2017

Link to survey – 2017 Regional Internet Access Survey Results

2016

Announcing the release of the 2016 SURVEY RESULTS for REGIONAL INTERNET ACCESS!!!

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LINK TO MEDIA RELEASE: ‘GETTING LEFT BEHIND’

Please use the following links to download the PDF’s of the results document (52 pages/1.9MB) and our media release (4 pages/1MB)

2016 Regional Internet Access Survey Results

BIRRR ‘SURVEY SAYS’ MEDIA RELEASE

 

 

 

Telstra Air Explained

FREE WiFi with TELSTRA AIR

Telstra Air is Free Wi-Fi at thousands of Telstra Air hotspots across Australia for eligible Telstra mobile (available 15 December 2015 – 30 June 2016 ONLY) and broadband customers.  You can check your eligibility here: TELSTRA AIR

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There are two options for Telstra Air:

OPTION 1 Mobile Customers: For those using mobile phones, prepaid devices, sim only plans etc. You can access the internet via FREE Telstra Air Hotspots from 15 December 2015 to 30 June 2016. If you activate the offer, you’ll get access at no charge to available Telstra Air Wi-Fi hotspots in Australia for your personal use until the end of the offer period.

NB: BigPond Mobile Broadband, satellite mobile broadband and business customers are NOT eligible.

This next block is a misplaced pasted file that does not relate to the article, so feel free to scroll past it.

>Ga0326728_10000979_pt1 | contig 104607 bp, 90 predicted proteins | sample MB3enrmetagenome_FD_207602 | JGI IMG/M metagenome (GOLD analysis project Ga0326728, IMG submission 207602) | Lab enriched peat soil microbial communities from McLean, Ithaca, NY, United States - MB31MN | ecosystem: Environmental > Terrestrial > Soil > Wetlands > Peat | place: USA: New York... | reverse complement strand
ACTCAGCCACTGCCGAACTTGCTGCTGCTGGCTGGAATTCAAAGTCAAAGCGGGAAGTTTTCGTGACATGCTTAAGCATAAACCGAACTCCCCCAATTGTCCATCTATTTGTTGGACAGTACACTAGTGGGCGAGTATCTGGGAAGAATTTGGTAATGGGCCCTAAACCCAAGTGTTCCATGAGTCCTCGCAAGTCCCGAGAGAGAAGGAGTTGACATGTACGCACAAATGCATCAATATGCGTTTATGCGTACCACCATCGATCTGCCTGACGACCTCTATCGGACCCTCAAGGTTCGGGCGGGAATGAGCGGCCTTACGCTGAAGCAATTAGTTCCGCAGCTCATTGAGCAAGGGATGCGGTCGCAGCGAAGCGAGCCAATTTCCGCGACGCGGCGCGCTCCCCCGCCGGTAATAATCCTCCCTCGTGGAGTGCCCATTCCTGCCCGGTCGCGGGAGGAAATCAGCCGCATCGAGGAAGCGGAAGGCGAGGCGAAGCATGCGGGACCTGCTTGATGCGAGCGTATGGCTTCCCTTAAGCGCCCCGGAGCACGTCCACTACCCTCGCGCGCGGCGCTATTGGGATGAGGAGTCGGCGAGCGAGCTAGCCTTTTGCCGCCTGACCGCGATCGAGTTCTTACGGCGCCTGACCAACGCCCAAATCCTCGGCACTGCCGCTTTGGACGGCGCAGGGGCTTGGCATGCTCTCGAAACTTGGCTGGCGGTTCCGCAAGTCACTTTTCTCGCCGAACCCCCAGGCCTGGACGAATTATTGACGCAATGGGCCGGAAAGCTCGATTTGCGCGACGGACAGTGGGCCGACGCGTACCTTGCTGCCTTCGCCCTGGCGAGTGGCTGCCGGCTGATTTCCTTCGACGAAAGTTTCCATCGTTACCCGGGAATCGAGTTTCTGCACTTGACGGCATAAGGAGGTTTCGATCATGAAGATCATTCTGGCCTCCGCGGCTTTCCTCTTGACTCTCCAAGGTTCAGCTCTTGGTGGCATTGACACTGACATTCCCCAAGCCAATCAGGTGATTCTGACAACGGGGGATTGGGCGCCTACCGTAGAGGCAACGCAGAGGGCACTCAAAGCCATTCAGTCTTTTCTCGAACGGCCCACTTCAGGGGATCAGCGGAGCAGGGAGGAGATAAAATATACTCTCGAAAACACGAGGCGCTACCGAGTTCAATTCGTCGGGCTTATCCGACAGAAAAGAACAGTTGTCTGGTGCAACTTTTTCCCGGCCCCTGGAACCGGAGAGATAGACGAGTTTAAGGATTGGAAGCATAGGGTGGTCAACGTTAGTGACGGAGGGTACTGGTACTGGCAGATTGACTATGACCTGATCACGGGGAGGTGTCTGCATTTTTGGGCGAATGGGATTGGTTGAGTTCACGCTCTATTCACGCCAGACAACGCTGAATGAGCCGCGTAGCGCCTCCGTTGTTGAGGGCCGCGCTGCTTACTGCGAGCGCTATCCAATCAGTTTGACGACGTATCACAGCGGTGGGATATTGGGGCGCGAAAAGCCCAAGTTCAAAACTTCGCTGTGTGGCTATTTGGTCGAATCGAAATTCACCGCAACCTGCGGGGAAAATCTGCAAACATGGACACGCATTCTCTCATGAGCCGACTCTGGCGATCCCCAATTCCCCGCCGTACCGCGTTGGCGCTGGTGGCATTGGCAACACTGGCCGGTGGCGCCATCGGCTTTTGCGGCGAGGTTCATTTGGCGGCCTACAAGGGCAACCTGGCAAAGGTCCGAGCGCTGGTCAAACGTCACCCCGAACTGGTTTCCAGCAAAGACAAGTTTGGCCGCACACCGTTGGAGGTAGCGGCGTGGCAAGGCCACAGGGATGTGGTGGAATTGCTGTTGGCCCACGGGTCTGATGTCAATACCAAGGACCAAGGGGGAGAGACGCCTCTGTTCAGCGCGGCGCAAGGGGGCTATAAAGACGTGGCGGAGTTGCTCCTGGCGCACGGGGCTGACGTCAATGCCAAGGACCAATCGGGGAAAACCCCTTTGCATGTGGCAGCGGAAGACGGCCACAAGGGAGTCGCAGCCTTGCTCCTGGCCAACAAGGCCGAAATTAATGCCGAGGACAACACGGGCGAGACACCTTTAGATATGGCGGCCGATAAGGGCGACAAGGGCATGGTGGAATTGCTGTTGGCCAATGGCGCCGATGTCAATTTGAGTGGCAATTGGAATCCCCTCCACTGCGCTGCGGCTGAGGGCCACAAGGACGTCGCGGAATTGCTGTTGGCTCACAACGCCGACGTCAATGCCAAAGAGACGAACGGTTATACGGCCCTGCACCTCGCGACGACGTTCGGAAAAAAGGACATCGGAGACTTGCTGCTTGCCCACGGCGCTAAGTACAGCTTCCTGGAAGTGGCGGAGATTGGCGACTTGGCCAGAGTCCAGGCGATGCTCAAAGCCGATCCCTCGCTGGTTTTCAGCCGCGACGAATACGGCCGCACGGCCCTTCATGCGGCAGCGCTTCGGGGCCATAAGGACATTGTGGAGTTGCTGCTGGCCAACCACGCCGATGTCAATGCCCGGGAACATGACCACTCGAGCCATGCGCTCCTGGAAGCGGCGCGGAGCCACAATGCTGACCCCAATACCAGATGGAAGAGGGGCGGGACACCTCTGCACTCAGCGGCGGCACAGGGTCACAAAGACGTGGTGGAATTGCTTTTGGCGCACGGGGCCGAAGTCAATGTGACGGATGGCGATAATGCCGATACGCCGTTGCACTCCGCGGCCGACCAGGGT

OPTION 2 Home Broadband Customers: If you have ADSL, Cable or NBN connection and have a compatible gateway you can become a member of Telstra Air.  This uses your home data allowance when you are away from home, it accesses the internet via Telstra Air hotspots.  You will need to become a Telstra Air member first.

To join Telstra Air – CLICK TO JOIN

To find a Telstra Air Hot Spot use this tool

The Telstra Air App is also a quick and easy way to connect, locate hotspots and more

I’m a bigpond mobile broadband customer for my home internet plan and a business customer for my mobiles, which makes me ineligible for Telstra Air.  However thanks to the generosity of fellow BIRRR members I have been offered Telstra Air passwords (for Option 2) to use when I am travelling.  You may also be able to find family or friends who have large home broadband accounts that are willing to share their data.

*Compiled by Kristy Sparrow for BIRRR 15/1/2016 Please note, while all care has been taken in compiling BIRRR documents, we recommend that you check with Telstra regarding  your plans and the use of Telstra Air.

Mobile Broadband Modems

A modem is a device that allows access to the internet.  Some of the modems listed below are also routers, meaning they supply a wifi connection for use with multiple devices.

Optus

 Optus 4G Home Wireless Broadband

500GB $75/mth 24 Month Contract or Month to Month ($216 modem up front charge)

Must have Optus 4G coverage. Signal and speed may be improved by adding an antenna to the modem. To check availability at your address click here

Optus 5G Home Internet

Unlimited Data $70/mth 24 Month Contract or Month to Month ($200 fee)

Must have Optus 5G coverage. Signal and speed may be improved by adding an antenna to the modem. To check availability at your address click here

Optus Portable PrePaid Devices

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Must have Optus coverage. Signal and speed may be improved by adding an antenna to the modem (check specifications to see which devices have antenna ports and for further details on available plans).

Telstra

Telstra 5G Wi-Fi Pro

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200GB $99.95/mth (includes modem) or $75/mth (no modem) 24 Month Contract